- What are some ways that you can get ready to teach? How can you apply simple teaching strategies to your daily life?
- In order to be a good witness, you have to be ready to explain your faith, so how should your study time reflect that thought?

vs. 19-21 Elders continued

- “Do not listen to accusations against an elder unless it is confirmed by two or three witnesses.”

- Elders or pastors are not sin-free. They're still human and they still mess up occasionally just like the rest of us... however, if there is something major in their lives that requires correction... then it needs to be faced just like anybody else in the congregation who needs correction. However, if it is an elder or a pastor... Paul says to not even listen to the accusations unless it is confirmed by more than one witness.

- Matthew 18:15-20

- Those in leadership positions constantly run the risk of having their name slandered because of ill feelings. Somebody who holds a grudge against them for saying something or for doing something... that may have been in the process of teaching or correcting... could come up with a way to retaliate through slandering that leader.

- If the accusation can be confirmed by more than one person... then action should be taken and they should be reprimanded in front of the whole church... ouch... public humiliation much? But it will serve as a strong warning to others.

- Casting Crowns had a song called “Stained Glass Masquerade.” It talks about sitting in church and feeling like you're the only one feeling so small... because everybody around you seems so strong and so much better at this than you. So... “Are we happy plastic people, under shiny steeples, with walls around our weakness, and smiles that hide our pain, but if the invitation's open, to every heart that has been broken, maybe then we close the curtain on our stained glass masquerade.”

- Just because we're saved and we're Christians... doesn't mean that life becomes easy... or that we have no sin in our lives... James 5:16 says “Confess your sins to each other and pray for each other so that you may be healed. The earnest prayer of a righteous person has great power and produces wonderful results.”

- To humble yourself and be able to go to someone else... who may seem stronger or better than you... and bare your weaknesses in front of them... is hard... but without doing so... how can they know that when they are struggling (because all of us struggle... maybe not at the same time... but we all struggle...) that they can have a place to come to bare THEIR weaknesses.

- One of my friends and I have had some fun with this one... It seems like every time we sit down with a struggle that we've been having to talk to the other about... the other has either just been through almost the exact same situation, or are going through it right at the same time. And it's the same with our happy times... sometimes we even get the same scriptures or are studying in the same place at about the same time... or our pastors will preach almost the same message back to back. And we usually only get to talk about once a month anymore... and it's still the same... : )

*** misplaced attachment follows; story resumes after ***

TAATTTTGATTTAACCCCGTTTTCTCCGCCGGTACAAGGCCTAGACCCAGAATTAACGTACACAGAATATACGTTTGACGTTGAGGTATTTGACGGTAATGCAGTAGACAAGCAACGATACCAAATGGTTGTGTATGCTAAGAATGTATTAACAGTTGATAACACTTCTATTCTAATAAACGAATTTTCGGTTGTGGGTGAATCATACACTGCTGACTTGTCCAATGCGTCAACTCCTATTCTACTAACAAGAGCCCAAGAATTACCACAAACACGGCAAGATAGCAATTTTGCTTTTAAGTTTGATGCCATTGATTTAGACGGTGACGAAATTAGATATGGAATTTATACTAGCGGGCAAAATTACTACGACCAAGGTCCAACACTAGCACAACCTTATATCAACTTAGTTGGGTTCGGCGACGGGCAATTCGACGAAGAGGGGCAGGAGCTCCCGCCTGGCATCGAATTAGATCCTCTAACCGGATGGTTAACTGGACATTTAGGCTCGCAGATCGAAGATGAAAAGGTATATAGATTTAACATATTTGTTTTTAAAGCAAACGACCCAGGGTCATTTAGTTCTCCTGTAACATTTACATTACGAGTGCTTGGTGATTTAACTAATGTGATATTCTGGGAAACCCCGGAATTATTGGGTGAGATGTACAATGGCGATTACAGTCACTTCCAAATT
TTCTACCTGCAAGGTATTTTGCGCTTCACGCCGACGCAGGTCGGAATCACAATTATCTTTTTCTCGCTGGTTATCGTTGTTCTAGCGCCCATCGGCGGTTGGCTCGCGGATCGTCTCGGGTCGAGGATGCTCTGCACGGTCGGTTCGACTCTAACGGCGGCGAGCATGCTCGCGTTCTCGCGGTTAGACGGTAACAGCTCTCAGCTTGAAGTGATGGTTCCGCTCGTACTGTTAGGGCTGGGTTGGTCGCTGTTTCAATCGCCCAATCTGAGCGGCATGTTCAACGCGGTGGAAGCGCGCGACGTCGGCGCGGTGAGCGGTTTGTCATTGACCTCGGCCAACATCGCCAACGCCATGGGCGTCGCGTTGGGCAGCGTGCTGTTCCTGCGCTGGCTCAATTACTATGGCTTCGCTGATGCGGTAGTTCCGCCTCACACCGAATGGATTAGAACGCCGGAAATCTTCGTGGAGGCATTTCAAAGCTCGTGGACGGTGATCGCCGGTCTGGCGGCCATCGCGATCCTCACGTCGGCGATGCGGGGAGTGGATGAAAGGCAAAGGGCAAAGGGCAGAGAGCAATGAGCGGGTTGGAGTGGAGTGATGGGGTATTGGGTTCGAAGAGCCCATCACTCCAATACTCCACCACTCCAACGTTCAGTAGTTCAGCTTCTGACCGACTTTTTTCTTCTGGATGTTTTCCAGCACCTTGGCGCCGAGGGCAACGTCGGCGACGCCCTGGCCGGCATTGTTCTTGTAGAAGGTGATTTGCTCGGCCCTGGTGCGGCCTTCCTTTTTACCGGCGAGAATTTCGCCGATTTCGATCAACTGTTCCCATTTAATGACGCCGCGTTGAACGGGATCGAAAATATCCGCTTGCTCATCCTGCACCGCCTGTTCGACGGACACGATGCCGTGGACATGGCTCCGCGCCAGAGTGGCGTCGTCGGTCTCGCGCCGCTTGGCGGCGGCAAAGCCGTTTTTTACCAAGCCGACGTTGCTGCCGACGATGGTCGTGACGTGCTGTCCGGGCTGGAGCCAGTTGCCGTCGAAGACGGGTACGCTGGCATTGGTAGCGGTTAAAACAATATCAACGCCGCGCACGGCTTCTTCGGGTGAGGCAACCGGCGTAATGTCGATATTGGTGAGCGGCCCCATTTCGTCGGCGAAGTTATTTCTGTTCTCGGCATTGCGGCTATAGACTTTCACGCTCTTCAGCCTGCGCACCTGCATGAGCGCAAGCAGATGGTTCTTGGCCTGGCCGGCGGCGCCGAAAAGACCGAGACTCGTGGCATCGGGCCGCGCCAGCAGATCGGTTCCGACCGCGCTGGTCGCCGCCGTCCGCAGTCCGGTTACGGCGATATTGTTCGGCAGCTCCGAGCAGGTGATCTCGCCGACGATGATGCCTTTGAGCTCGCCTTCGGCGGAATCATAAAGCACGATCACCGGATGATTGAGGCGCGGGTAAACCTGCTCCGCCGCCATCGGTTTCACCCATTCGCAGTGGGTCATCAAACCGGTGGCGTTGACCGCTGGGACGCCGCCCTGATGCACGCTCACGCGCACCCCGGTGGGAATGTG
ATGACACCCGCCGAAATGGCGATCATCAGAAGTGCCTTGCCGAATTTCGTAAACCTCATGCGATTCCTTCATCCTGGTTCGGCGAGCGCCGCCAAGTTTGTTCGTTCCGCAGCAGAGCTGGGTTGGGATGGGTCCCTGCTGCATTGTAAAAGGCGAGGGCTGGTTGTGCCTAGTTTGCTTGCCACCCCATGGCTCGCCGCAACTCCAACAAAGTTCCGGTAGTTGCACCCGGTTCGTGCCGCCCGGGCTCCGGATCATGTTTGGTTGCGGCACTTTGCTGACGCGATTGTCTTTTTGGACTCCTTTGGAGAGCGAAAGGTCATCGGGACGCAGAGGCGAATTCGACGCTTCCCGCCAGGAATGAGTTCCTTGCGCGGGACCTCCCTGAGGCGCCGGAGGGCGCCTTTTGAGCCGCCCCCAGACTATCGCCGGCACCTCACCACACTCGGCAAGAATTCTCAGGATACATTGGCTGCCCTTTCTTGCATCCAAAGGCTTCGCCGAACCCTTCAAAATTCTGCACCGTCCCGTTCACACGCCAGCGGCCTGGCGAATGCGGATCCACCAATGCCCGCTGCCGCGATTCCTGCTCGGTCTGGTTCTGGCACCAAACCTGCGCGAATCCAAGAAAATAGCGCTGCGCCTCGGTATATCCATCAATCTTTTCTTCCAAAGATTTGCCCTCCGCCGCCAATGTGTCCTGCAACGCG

- And it's not just her... there are other friends that that's happened with periodically... but she and I are almost ALWAYS on the same page... which I think is rare...

- But how would we have ever known that without first baring our hearts to one another? When you are struggling with something what do you do? Do you hide it all underneath a plastic exterior and hope that no one sees how weak you really are? Do you cry alone wondering why you're alone in your pain? What's holding you back from reaching out to someone? Fear of rejection? Fear of being seen as small or weak or faithless?

- If we are all one family... all in unity together... one's weakness is all of our weakness... Just as we should seek to build ourselves up in Christ, so should we seek to build EACH OTHER up in Christ. We are all working towards one goal and one purpose... the furthering of the Kingdom... If a soldier is wounded in battle... as a unit... you don't expect them to do surgery on themselves, or remove bullets from themselves... there's a medic team in place, or you as a unit try to do your best for the injury...

- As a church, this should be our response. We shouldn't look at the injured one and say “well what'd you get shot for! Don't you know you're supposed to dodge bullets!”... We can't always dodge the bullets... so be kind in your reprimands and graceful in your building back up of the injured one...